James Gyekye Quayson
The suspended Member of Parliament for Assin North, James Gyekye Quayson, yesterday suffered another defeat at the Supreme Court after his application for review of a decision regarding his criminal trial before an Accra High Court was unanimously dismissed.
He had filed an application for review seeking the Supreme Court to reverse the previous decision of a five-member panel ordinary bench not to prohibit Justice Mary Yanzuh, from presiding over his trial at the High Court.
The court, prior to dismissing the review application, also dismissed two oral applications by Tsatsu Tsikata, counsel for the accused, which sought leave to waive their inability to comply with the time given them to file additional grounds for the review and also an adjournment to file further references.
Mr. Quayson went to the Supreme Court last year seeking to quash the decision of Justice Mary Yanzuh which refused to set aside portions of the witness statement of the prosecution’s first witness.
The suspended MP is standing trial for five charges including perjury, making false declaration and deceiving the Ministry of Foreign Affairs by making a false statement that he did not have a dual citizenship, in order to acquire a Ghanaian passport.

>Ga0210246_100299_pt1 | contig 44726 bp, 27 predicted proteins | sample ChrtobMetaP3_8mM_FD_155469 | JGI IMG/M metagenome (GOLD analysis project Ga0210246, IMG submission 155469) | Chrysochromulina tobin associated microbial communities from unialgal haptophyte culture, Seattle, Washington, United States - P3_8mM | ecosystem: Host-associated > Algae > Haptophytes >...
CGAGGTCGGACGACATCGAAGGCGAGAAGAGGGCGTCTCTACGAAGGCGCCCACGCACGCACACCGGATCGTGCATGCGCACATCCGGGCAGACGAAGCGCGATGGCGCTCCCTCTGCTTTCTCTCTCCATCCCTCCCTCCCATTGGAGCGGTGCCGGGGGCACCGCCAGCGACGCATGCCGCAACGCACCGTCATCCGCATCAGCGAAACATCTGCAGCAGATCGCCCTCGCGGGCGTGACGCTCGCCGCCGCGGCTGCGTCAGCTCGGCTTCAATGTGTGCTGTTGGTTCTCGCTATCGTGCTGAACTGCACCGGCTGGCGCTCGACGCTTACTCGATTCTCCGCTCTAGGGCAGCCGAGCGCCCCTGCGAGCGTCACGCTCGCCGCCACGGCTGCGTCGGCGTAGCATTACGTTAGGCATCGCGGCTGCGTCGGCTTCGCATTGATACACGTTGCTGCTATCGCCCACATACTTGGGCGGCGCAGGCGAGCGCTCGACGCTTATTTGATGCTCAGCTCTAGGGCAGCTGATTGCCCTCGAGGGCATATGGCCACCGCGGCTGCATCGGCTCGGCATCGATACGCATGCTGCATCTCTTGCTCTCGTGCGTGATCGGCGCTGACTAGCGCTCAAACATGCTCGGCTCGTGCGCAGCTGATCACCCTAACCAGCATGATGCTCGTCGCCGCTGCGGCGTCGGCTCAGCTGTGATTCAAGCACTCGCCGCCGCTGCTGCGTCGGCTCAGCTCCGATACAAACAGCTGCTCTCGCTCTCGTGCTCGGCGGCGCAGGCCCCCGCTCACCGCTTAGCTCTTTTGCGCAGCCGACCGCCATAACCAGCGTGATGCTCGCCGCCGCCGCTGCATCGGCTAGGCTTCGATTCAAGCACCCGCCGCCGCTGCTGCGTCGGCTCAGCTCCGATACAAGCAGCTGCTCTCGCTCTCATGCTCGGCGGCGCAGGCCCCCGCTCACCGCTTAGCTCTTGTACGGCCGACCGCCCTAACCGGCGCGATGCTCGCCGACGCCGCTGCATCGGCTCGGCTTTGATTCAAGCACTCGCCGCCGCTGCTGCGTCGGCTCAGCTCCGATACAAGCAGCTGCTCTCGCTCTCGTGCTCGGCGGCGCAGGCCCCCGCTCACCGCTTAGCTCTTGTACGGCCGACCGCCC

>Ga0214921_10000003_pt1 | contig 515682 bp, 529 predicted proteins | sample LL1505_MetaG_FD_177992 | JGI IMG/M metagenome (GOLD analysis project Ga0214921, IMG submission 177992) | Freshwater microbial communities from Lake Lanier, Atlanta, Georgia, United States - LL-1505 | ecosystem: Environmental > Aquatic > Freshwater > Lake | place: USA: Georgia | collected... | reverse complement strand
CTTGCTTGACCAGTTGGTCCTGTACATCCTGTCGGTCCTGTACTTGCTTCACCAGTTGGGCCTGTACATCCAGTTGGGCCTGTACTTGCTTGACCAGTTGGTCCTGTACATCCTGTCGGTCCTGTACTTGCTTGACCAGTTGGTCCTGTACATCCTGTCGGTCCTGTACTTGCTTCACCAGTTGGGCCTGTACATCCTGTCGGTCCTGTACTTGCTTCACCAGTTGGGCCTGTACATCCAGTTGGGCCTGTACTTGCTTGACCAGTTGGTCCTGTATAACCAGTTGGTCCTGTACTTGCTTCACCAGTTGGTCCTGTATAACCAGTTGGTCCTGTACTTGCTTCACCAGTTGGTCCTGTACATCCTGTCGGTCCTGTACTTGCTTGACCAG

His counsel had urged the trial court to exclude portions of the prosecution’s first witness’ statement because he did not have personal knowledge of such matters.
The trial court dismissed the application and Mr. Tsikata subsequently went to the Supreme Court seeking to quash the decision and also sought to prohibit Justice Yanzuh from further hearing the case.
But a five-member panel of the court presided over by Justice Jones Dotse, dismissed the application on ground that the application had no merit and that the court acted within its jurisdiction in dismissing the application in the first place.
Moving the application for review, Mr. Tsikata argued that there are exceptional circumstances for which the motion ought to be granted, among them was what he described as a fundamental error on the face of the document.
He said the trial judge’s presumption that the witness has knowledge of the issues complained about in the witness statements results in a miscarriage of justice.
The application was opposed by the Director of Public Prosecutions, Yvonne Atakora Obuobisa, who argued that the suspended MP did not demonstrate that he was entitled to any of the reliefs sought.
She said Article 133 of the Constitution makes it clear that the review jurisdiction of the court is a very limited one, and the current application revealed nothing new except a rehashing of arguments made in the main application.
She added that there is no merit in the application as the trial court has not taken away the right of the accused to be heard, neither has it taken away his right to cross-examine the witness.
A seven-member review panel of the court presided over by Justice Dotse, in a unanimous decision, dismissed the motion for having “absolutely no basis.”
The court said the Constitution and the Supreme Court Rules make clear provisions regarding review motions and none of those grounds had been urged upon the court by the application.